• Graeme Dey:

        Do you have examples of cases in which that committee has felt that it has not had all the necessary information?

      • Stuart McMillan:

        I do not have any examples in front of me, but the sheer increase in the numbers is something that came up as part of our work.

      • Jeremy Balfour (Lothian) (Con):

        I sit on the Social Security Committee, and I have raised a concern about timings. For example, on Thursday, the Cabinet Secretary for Social Security and Older People will appear before that committee to give evidence on two statutory instruments, the motion on one of which we will be asked to vote on on the same day. I think that the instruments in question are fairly uncontroversial, but if the committee wanted to take more evidence or do more work on them, there is no time lag to allow for that. I would be keen for the cabinet secretary to give evidence on instruments and then to allow at least a week’s delay before the committee was asked to approve them. If, under scrutiny, an issue came up, how could that be addressed?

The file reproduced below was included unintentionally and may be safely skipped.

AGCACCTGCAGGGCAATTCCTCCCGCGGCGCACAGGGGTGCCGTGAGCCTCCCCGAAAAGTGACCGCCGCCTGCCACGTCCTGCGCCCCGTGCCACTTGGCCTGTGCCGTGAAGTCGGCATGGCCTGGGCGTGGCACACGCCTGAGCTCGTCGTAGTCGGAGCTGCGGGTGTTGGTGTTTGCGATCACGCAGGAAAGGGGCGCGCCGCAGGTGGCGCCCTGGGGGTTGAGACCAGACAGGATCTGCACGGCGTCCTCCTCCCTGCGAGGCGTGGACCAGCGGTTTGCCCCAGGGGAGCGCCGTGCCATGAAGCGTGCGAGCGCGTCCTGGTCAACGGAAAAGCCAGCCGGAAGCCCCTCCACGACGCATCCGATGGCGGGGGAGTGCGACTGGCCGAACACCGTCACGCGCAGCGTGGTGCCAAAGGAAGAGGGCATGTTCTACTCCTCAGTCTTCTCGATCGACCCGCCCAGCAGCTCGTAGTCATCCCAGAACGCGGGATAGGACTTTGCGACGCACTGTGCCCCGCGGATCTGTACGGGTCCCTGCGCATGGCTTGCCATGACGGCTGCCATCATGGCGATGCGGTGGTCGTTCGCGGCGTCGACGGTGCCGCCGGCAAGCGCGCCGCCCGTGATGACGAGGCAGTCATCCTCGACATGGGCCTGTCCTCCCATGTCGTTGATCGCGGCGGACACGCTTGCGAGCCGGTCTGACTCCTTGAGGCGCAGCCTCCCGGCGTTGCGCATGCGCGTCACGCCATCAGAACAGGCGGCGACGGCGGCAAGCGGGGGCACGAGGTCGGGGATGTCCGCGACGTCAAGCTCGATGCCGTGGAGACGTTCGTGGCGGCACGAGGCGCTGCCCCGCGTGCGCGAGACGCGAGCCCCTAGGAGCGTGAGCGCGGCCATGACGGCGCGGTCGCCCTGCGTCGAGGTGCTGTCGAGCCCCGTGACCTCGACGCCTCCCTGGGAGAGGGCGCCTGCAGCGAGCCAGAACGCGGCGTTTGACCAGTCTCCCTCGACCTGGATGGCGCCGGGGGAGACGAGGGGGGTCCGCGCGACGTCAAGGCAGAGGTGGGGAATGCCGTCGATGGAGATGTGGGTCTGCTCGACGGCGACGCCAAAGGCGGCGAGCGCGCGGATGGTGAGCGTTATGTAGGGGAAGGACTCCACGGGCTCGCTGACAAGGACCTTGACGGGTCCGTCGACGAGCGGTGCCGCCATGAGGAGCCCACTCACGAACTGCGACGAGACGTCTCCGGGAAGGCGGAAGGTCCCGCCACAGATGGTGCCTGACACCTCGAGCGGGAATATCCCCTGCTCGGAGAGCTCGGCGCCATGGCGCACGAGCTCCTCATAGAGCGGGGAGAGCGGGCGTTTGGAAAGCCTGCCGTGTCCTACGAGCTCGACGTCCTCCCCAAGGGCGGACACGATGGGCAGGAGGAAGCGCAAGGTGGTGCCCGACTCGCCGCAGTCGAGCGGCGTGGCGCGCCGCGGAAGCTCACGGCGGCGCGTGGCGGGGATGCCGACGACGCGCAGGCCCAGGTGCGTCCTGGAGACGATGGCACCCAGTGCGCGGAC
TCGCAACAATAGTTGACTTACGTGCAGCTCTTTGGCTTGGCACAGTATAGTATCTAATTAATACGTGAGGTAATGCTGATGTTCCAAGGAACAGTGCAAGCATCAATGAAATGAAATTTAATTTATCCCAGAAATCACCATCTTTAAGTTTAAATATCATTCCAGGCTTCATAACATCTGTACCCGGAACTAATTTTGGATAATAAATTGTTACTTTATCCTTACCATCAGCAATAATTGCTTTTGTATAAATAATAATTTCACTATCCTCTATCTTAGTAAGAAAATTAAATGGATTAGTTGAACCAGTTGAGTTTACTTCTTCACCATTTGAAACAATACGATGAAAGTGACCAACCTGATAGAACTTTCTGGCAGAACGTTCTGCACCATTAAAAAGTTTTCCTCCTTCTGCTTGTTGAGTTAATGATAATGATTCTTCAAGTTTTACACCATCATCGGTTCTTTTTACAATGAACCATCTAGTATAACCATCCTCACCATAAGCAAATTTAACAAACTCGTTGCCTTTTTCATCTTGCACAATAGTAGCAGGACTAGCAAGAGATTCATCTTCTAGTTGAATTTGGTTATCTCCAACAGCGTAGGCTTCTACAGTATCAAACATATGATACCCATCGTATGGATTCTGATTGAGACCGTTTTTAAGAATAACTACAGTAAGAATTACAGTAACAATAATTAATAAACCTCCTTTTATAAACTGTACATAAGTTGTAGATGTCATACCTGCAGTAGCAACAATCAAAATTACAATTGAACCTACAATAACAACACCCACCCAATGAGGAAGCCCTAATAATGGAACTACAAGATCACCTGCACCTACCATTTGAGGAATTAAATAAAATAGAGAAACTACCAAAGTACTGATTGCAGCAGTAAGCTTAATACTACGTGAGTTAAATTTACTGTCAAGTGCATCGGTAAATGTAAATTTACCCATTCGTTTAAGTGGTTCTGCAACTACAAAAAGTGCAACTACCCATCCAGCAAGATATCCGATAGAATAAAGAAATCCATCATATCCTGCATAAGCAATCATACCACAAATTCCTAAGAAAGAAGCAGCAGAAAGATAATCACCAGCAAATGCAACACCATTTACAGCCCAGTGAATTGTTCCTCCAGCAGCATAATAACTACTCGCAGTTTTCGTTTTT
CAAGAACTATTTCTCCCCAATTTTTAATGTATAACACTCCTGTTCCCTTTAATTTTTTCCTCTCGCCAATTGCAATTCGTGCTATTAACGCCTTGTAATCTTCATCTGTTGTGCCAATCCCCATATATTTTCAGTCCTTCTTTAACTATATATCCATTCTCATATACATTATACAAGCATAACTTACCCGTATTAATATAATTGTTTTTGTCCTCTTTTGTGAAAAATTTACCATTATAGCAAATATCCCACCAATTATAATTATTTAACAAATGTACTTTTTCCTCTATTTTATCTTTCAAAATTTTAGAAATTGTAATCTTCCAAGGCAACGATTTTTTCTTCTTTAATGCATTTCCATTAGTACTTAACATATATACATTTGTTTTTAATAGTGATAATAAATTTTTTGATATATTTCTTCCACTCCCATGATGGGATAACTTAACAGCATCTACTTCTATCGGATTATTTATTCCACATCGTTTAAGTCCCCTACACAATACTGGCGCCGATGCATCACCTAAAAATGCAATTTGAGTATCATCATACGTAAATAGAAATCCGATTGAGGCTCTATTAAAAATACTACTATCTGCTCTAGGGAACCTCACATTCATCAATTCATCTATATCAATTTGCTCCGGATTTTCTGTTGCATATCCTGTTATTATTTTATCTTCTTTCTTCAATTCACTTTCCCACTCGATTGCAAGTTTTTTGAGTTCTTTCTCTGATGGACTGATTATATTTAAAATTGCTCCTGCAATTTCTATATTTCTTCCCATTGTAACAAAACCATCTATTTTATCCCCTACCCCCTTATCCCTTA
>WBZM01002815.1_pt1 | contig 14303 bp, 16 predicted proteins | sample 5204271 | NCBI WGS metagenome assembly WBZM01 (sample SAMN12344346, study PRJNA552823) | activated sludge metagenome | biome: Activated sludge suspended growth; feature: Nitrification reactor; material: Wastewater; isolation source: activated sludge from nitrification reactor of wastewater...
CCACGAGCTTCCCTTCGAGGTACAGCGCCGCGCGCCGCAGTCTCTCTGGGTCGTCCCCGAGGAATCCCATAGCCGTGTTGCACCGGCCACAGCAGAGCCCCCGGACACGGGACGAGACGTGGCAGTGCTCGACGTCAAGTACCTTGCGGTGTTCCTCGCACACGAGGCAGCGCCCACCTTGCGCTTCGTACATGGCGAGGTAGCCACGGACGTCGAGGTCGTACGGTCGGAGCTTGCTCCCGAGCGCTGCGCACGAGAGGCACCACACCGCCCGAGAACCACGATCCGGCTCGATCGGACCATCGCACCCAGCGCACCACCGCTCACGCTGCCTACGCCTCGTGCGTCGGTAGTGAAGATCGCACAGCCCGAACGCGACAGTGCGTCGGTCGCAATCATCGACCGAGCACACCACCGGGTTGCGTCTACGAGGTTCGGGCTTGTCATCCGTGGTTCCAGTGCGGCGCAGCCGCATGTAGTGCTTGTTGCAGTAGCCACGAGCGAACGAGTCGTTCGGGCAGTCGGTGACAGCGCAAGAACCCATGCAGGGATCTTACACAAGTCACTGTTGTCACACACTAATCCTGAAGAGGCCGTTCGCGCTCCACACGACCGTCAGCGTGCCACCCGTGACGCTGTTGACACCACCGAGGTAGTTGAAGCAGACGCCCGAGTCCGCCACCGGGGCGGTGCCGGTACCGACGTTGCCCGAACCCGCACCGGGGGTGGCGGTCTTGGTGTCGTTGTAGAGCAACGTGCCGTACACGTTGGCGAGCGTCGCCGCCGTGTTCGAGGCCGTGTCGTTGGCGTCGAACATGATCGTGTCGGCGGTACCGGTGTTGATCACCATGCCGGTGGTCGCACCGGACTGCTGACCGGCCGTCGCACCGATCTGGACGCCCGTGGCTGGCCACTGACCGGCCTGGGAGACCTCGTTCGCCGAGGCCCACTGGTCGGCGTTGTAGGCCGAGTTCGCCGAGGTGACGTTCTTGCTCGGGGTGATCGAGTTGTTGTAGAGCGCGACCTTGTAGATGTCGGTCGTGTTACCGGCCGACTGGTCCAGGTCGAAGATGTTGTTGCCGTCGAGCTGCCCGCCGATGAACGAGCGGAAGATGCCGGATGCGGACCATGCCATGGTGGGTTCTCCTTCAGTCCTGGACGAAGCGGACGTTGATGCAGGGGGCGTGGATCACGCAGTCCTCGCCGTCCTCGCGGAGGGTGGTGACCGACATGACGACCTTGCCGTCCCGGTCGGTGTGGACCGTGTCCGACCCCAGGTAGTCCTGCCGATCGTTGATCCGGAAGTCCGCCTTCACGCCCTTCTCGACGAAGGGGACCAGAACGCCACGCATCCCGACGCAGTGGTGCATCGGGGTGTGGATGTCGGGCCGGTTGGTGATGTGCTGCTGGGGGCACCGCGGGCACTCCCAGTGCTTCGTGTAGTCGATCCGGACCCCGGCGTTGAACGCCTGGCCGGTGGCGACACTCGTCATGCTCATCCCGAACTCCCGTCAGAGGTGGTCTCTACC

• Graeme Dey:

        I find that question difficult to answer, because it is not a concern that has been raised with me before now. As I said, all our cabinet secretaries make a concerted effort to be as helpful as possible to committees. It is for the committee to decide when it will vote on evidence that is taken—it is an internal matter of committee management. I am happy to take the question away and consider it further, and to talk to the Cabinet Secretary for Social Security and Older People, before coming back to the committee. However, I emphasise that the matter has not been raised with me before. If the convener is content for me to do so, I will take it away, look into it and come back to the committee.

      • The Convener:

        Yes—absolutely. We could perhaps also reach out to the Social Security Committee to find out whether it has any specific concerns.

      • Graeme Dey: